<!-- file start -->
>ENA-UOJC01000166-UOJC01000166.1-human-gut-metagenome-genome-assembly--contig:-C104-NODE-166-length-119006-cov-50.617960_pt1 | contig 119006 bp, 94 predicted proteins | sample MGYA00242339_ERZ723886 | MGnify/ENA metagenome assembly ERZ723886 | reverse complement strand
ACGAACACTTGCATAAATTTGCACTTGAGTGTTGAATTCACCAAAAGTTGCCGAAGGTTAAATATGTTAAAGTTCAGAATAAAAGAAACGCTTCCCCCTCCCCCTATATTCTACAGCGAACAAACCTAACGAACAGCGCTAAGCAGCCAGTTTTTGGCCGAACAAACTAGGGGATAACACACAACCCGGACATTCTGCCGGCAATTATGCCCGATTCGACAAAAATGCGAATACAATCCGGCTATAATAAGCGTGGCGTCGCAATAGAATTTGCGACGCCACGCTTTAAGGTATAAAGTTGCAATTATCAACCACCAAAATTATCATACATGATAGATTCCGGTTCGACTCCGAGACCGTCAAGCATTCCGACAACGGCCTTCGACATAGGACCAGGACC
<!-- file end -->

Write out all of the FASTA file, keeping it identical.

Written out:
>ENA-UOJC01000166-UOJC01000166.1-human-gut-metagenome-genome-assembly--contig:-C104-NODE-166-length-119006-cov-50.617960_pt1 | contig 119006 bp, 94 predicted proteins | sample MGYA00242339_ERZ723886 | MGnify/ENA metagenome assembly ERZ723886 | reverse complement strand
ACGAACACTTGCATAAATTTGCACTTGAGTGTTGAATTCACCAAAAGTTGCCGAAGGTTAAATATGTTAAAGTTCAGAATAAAAGAAACGCTTCCCCCTCCCCCTATATTCTACAGCGAACAAACCTAACGAACAGCGCTAAGCAGCCAGTTTTTGGCCGAACAAACTAGGGGATAACACACAACCCGGACATTCTGCCGGCAATTATGCCCGATTCGACAAAAATGCGAATACAATCCGGCTATAATAAGCGTGGCGTCGCAATAGAATTTGCGACGCCACGCTTTAAGGTATAAAGTTGCAATTATCAACCACCAAAATTATCATACATGATAGATTCCGGTTCGACTCCGAGACCGTCAAGCATTCCGACAACGGCCTTCGACATAGGACCAGGACC